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Charter schools model not a fair go for communities

Thursday, January 24, 2013
Charter schools model not a fair go for communities

The Government’s proposed charter school model replicates the worst elements of overseas charter schools, says Massey education specialist Professor John O’Neill.

Submissions to the Education Amendment Bill 2012 close today and if the bill passes through parliament it will allow for public private partnership schools to be introduced.

Professor O’Neill, from Massey’s Institute of Education, was one of 12 education experts who last year conducted a detailed review of international private partnership schools – known as charter schools.

He says the model proposed for New Zealand would simply replicate the worst elements of overseas “charter” or “free” schools.

“Typically, these kinds of schools are given attractive sounding names, but the reality is very different,” Professor O’Neill says. “In New Zealand, they will be called ‘partnership schools kura hourua’ but in fact they are a public private partnership, a commercial contract between the government and a private company or body corporate or body sole.”

Professor O’Neill says New Zealand state schools are pretty democratic and accountable to their local community, with detailed annual and long term planning and reporting requirements to parents and the Ministry of Education.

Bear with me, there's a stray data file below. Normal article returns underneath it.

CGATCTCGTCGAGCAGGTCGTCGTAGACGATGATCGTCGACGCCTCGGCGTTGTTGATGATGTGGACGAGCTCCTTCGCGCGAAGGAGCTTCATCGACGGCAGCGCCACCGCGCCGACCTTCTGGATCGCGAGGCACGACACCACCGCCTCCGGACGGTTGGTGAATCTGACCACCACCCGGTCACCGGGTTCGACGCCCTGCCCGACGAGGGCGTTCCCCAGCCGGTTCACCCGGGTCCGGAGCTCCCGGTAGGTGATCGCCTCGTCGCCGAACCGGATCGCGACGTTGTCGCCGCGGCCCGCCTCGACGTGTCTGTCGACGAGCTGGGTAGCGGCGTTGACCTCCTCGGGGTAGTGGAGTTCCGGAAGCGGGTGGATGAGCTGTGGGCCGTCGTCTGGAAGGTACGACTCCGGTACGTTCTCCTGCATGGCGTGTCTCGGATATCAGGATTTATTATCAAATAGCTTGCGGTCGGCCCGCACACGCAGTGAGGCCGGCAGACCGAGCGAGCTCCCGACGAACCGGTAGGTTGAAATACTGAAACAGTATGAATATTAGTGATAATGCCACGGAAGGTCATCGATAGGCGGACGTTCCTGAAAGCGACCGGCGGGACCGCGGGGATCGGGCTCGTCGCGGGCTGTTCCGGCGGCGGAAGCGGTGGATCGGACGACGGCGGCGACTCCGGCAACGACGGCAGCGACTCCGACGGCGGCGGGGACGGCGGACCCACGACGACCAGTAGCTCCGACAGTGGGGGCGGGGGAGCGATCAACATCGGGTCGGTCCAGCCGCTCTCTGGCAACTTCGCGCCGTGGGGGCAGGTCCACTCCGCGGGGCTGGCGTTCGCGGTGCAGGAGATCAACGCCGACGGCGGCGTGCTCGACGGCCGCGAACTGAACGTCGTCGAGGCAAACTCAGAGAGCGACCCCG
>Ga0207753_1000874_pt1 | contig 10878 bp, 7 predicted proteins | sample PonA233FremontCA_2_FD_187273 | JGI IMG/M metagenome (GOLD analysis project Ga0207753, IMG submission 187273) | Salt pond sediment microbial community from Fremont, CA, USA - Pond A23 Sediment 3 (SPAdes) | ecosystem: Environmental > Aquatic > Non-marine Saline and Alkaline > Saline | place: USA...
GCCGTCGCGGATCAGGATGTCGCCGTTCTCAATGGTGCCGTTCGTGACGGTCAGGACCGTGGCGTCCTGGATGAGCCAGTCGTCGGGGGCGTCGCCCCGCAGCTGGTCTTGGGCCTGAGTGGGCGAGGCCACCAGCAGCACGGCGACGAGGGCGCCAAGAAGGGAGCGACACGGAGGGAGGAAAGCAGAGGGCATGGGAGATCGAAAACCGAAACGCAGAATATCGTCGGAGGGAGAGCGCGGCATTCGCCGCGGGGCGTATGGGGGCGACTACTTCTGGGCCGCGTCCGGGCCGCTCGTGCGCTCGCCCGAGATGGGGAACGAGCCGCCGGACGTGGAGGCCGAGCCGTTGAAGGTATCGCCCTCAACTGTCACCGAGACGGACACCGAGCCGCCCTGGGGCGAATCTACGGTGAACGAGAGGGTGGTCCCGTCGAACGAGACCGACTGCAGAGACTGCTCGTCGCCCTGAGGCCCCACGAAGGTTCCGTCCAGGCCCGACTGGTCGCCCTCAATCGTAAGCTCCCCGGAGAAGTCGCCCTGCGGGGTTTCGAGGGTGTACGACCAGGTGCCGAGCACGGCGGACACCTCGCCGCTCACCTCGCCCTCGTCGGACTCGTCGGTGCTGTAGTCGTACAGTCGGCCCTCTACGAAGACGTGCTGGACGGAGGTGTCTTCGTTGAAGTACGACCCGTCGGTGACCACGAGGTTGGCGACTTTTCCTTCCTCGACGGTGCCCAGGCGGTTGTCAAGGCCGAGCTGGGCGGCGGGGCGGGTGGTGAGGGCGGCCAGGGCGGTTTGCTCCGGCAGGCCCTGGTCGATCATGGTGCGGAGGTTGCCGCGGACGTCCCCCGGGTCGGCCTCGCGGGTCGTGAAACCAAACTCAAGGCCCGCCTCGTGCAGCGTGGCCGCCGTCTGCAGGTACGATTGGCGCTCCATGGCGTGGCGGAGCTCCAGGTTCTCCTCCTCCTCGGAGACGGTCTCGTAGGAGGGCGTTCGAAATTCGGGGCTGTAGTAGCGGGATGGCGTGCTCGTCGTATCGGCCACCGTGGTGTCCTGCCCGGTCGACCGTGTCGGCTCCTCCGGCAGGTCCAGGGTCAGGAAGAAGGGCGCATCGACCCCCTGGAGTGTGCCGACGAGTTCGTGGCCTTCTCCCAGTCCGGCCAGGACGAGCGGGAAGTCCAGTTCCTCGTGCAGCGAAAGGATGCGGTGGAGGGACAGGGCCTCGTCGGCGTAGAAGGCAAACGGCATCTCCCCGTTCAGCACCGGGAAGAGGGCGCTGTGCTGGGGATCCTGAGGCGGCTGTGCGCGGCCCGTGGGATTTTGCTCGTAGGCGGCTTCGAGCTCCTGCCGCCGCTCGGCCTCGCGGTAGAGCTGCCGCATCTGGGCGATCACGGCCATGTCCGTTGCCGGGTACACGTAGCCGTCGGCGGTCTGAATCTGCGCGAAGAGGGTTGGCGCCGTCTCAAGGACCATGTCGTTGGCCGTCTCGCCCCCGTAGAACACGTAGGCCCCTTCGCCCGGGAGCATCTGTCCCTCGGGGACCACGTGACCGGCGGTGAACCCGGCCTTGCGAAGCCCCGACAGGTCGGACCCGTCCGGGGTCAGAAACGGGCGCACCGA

“It is easy to get official information on how well a state school is doing for its children and the community.
But in the proposed PPP schools, it will be very difficult.”

He says other aspects of the partnership schools proposal were bizarre. “The Government wants to allow unqualified, unregistered people to work with our most educationally disadvantaged and marginalised students instead of teachers.

“The bill proposes to create a new category of school. However, the Education Act 1989 already allows the minister to establish a kura or a special character school within the state system but only when local parents want them.’

Professor O’Neill says with the bill the Government appears to want to open up state schooling to private business interests by giving them “free money” from taxpayers to run private schools even if the local community doesn’t want them.

‘”Overseas this is called corporate welfare or crony capitalism. In New Zealand we certainly wouldn’t call this a fair go.”


ENDS

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